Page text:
From upthread

I don't think predatory is quite the right word for their new sales tactic. Maybe reactionary.
to say it, but the seem to be losing their cache but undercutting. By
price matching they seem to be showing that they really don't have truly
unique fashions. Even their house lines have become progressively

Last time I was in Nordstrom other than the shoe dept, quite unimaginative. This is Garden State Plaza Paramus, tons of stores there and tons of malls in the area. Only thing is perhaps they know their customer and that is what she wants.

I really do not understand the opposition to price matching - personally I'm not loyal when it comes to where I shop, and if I can get something identical elsewhere for the exact same price, I'm going to do it.

Gotta love when capitalism works like it's supposed to...

I'm not opposed to price matching, but I guess I am accustomed to things going on sale and staying on sale until they are sold out. I hate this on-and-off sale game. It feels so arbitrary. I like being loyal to Nordstrom because I like racking up some Nordstrom notes to help offset future purchases. I am not a big comparison shopper, but maybe this nudge me towards being one in the future. It's all just as well, I'm stepping back on the shopping and spending anyway.

ETA: I'm also in a really grumpy mood today, so I'm not particularly receptive to change.

Thanks for bringing this up, Janet. It helps me be an informed shopper. Lots of retailers are changing their tactics. Kohl's sales strategy has just become even more confusing than before. Many retailers are basically marking up to mark down. Kohls' price on Levis is higher than JCP --- but their sales much more frequent.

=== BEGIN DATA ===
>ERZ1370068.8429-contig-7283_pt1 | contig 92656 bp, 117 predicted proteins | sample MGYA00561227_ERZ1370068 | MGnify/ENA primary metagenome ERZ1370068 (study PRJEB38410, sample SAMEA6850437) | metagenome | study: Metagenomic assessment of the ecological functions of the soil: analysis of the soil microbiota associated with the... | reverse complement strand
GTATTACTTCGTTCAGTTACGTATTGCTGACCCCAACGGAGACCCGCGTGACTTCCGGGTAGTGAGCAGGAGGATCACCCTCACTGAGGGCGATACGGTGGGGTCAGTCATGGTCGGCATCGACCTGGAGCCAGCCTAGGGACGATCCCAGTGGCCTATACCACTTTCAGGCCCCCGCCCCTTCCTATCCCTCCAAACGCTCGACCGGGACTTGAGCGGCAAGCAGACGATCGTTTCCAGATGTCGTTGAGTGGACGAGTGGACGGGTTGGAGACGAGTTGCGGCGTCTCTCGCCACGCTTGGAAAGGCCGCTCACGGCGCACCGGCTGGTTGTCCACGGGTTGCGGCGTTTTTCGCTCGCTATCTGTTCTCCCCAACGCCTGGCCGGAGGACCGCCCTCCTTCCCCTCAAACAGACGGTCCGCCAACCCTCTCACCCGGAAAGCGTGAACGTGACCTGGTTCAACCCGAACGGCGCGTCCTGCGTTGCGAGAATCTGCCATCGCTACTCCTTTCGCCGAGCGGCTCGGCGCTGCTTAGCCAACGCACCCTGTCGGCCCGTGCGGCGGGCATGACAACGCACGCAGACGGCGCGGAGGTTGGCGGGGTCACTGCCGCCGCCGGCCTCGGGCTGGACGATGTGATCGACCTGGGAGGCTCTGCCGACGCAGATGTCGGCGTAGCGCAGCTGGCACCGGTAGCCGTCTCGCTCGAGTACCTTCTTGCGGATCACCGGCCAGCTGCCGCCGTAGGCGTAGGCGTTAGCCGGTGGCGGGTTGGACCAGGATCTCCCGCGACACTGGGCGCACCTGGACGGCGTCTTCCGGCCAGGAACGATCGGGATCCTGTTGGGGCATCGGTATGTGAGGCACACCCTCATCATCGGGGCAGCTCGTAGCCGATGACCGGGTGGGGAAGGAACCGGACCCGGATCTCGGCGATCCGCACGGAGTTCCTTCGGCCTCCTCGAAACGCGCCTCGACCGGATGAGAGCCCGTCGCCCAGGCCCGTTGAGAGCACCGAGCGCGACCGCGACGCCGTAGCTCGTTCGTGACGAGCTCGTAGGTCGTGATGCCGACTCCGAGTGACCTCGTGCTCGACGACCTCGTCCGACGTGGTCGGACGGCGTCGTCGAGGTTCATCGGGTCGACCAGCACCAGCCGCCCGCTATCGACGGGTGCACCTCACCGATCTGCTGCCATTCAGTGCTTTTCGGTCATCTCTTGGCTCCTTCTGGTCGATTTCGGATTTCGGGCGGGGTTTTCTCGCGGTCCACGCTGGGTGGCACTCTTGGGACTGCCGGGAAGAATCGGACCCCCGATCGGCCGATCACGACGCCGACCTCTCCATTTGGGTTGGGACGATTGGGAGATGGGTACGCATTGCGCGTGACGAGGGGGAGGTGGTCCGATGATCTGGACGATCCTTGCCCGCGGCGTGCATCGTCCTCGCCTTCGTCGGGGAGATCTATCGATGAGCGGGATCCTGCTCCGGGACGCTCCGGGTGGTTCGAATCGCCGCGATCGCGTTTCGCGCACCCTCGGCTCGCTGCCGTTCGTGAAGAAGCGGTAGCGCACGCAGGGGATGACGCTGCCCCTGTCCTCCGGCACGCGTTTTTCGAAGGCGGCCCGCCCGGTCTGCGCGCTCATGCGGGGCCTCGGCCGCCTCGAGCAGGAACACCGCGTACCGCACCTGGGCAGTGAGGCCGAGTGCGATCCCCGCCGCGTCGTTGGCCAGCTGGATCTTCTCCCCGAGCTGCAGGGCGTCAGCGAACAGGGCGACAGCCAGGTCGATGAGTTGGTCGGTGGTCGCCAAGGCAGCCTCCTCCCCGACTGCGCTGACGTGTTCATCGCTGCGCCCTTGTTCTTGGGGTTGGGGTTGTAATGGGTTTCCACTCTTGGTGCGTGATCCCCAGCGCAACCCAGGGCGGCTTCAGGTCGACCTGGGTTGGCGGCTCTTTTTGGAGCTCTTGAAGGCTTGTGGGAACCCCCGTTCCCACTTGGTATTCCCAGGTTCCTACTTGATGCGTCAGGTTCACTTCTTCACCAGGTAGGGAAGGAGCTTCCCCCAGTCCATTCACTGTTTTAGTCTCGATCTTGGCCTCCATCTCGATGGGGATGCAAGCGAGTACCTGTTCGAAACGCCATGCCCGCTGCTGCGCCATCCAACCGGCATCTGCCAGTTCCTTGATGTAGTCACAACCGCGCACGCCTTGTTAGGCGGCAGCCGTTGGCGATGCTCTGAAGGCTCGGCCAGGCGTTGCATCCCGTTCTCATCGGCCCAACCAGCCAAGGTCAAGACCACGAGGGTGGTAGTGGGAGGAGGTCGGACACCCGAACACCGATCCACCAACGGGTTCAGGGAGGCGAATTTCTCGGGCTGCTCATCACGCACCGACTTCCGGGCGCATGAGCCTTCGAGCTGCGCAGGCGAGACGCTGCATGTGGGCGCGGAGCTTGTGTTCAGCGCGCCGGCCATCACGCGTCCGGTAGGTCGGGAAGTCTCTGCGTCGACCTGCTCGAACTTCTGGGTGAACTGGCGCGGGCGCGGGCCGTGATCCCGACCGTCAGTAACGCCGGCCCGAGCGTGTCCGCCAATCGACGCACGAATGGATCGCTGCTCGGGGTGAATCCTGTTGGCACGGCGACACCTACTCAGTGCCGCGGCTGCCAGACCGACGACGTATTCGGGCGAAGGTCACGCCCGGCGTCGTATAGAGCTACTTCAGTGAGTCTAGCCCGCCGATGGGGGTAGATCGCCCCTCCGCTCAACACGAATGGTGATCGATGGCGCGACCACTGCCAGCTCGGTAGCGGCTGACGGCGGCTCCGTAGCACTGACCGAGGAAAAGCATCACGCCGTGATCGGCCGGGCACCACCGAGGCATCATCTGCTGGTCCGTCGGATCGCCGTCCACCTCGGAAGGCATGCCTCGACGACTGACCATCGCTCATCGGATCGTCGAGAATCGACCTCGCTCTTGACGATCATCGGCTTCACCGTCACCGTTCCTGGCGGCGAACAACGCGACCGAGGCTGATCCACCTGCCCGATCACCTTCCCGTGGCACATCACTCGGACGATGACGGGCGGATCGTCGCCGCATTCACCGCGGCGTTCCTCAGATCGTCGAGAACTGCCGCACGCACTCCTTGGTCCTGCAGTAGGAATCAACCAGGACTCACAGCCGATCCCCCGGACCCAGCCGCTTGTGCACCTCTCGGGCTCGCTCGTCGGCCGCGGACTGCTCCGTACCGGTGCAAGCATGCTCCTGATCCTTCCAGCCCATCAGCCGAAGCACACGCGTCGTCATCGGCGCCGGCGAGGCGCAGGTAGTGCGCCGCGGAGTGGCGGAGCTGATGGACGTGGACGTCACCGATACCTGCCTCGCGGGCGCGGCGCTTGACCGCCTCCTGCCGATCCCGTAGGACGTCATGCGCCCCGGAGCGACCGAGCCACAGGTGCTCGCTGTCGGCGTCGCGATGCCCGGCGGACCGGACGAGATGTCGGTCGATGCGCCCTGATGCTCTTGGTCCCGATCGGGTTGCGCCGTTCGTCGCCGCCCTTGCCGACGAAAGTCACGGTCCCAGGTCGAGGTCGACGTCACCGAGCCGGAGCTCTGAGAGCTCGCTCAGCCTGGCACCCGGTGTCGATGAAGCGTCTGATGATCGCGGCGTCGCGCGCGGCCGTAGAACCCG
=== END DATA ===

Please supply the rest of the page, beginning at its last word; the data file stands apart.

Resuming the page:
Janet, thanks for bringing up this topic. You put your finger on what I find annoying, too, the "on and off sale game." I wasn't sure why I was bothered, until this discussion. You're right, it's different than the old model of putting things on sale to clear them out at the end of the season. I've always made my buying decisions on in-season items by weighing how much I want the item, how much I want it right now, and whether I am willing to wait for a lower price and risk that the item isn't there at end of season. I usually don't stalk items, so I feel a little bit like I've been had if I buy something early in the season and then see it go on sale a few weeks later, but not yet at the end of the season clearance time. Nordstrom Anniversary Sale has always been a fun change to this whole deal, with the chance to get in- or pre-season items at a sale price. But in the last year or two, it has lost its luster for me, as I've seen Nordstrom put the NAS items on sale again quite soon after NAS, and often for a lower price.
Laurinda, I appreciate your comments, too--I had no idea that Nordstrom was involved in that lobbying, and those labor issues do interest me.

Firecracker, you hit the nail on the head for me. I've had the same experience with NAS, and last year, for the first time, I had a SA balk at giving me the "new" sale price on an item that I bought during NAS that not very much later went on a better sale. I pointed out that I could simply return the item (I still had the tags on) and buy the new one at the new sale price, but she was still reluctant. Another SA stepped in and took care of it. But the experience soured me just a smidge.

Actually it is not transparent capitalism.
Bloomies, Saks, Shopbop, etc announce most of their sales (Friends & Family), either through email or other online ads. I subscribe to Shopstyle and they give me the heads up on a lot a retailers sales.
Nordies, it appears when price matching doesn't really advertise or announce the lower price, you have to hunt for it. Even in the store they have these rinky-dink signs saying it. One I saw was on the floor, under the clothes.